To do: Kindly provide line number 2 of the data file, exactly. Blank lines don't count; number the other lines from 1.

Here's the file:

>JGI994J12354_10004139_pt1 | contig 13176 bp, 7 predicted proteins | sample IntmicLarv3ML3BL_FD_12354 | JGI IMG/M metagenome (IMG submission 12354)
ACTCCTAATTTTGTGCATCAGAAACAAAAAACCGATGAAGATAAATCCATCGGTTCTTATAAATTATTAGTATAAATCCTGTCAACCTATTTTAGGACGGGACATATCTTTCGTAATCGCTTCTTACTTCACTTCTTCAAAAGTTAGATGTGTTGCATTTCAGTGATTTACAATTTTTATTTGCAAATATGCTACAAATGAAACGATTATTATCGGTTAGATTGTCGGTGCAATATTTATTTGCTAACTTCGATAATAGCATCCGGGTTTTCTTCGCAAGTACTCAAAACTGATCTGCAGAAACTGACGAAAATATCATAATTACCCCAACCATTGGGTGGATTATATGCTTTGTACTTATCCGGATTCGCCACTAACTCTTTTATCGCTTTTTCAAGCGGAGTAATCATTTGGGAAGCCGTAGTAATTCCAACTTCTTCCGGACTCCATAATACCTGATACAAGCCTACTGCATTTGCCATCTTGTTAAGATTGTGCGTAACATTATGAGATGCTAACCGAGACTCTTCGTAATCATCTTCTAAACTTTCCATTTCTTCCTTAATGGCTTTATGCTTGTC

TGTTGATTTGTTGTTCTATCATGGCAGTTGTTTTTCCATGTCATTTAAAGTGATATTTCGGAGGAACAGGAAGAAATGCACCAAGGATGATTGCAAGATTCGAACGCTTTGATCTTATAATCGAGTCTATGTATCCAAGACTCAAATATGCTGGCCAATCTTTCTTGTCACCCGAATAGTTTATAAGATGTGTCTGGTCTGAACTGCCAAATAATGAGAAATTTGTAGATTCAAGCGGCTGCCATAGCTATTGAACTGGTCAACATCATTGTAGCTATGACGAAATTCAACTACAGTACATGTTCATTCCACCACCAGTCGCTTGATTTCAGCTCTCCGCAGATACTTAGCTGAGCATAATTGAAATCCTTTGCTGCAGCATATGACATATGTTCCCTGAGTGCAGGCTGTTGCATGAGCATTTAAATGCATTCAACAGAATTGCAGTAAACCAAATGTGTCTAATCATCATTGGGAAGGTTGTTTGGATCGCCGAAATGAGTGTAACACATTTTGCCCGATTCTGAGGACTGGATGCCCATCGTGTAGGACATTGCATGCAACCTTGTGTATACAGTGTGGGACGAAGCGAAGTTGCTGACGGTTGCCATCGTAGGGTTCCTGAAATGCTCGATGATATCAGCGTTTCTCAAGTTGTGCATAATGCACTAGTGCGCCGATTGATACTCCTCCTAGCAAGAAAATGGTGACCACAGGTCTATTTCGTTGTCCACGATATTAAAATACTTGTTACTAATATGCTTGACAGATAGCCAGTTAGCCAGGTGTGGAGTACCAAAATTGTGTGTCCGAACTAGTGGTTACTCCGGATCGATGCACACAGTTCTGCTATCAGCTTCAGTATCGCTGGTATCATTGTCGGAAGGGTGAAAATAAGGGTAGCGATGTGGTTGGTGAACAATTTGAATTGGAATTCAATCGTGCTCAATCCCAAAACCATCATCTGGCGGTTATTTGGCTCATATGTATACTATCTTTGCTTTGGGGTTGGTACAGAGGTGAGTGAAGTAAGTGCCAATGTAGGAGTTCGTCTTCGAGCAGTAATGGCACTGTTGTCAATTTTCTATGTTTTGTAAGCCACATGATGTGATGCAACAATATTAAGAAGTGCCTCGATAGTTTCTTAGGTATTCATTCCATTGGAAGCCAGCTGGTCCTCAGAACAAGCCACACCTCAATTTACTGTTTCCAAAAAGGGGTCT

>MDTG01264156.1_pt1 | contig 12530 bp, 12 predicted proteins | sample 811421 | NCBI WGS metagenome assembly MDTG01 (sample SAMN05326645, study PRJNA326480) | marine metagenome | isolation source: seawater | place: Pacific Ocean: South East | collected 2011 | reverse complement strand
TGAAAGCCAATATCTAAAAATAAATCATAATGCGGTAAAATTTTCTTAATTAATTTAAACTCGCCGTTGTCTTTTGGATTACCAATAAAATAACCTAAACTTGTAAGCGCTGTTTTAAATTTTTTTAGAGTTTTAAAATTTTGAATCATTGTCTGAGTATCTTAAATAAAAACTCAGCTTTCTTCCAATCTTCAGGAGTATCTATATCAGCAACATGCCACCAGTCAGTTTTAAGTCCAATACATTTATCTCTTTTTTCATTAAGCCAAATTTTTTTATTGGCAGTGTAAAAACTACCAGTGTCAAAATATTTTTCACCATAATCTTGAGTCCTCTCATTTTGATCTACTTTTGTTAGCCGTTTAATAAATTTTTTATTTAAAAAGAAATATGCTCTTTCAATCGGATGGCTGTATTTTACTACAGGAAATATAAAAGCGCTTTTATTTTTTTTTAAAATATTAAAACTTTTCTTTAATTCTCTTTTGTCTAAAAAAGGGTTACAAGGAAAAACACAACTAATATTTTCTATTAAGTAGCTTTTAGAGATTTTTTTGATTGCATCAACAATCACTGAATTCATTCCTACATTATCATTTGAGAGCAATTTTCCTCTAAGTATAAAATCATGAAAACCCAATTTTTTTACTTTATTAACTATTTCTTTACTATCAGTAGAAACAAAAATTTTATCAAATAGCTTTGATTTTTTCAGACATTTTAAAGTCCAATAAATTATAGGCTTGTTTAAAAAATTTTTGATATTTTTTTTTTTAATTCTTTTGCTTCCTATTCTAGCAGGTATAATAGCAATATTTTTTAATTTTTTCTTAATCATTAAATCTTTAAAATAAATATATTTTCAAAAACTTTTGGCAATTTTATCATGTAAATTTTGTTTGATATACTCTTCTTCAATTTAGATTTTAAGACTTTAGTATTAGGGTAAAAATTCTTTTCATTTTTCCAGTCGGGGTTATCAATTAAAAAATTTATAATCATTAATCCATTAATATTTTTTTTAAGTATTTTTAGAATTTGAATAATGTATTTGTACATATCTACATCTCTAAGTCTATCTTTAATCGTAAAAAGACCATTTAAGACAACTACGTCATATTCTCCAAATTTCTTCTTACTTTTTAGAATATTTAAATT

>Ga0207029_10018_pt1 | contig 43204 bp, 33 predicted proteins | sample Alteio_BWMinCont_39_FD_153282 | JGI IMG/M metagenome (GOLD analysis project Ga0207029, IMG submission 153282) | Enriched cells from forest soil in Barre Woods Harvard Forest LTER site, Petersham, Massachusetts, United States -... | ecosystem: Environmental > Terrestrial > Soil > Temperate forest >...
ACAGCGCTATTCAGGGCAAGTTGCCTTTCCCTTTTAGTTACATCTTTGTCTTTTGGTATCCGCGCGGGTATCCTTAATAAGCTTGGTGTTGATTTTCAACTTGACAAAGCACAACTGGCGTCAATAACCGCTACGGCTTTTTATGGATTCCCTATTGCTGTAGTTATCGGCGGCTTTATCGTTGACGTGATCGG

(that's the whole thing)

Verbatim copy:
ACTCCTAATTTTGTGCATCAGAAACAAAAAACCGATGAAGATAAATCCATCGGTTCTTATAAATTATTAGTATAAATCCTGTCAACCTATTTTAGGACGGGACATATCTTTCGTAATCGCTTCTTACTTCACTTCTTCAAAAGTTAGATGTGTTGCATTTCAGTGATTTACAATTTTTATTTGCAAATATGCTACAAATGAAACGATTATTATCGGTTAGATTGTCGGTGCAATATTTATTTGCTAACTTCGATAATAGCATCCGGGTTTTCTTCGCAAGTACTCAAAACTGATCTGCAGAAACTGACGAAAATATCATAATTACCCCAACCATTGGGTGGATTATATGCTTTGTACTTATCCGGATTCGCCACTAACTCTTTTATCGCTTTTTCAAGCGGAGTAATCATTTGGGAAGCCGTAGTAATTCCAACTTCTTCCGGACTCCATAATACCTGATACAAGCCTACTGCATTTGCCATCTTGTTAAGATTGTGCGTAACATTATGAGATGCTAACCGAGACTCTTCGTAATCATCTTCTAAACTTTCCATTTCTTCCTTAATGGCTTTATGCTTGTC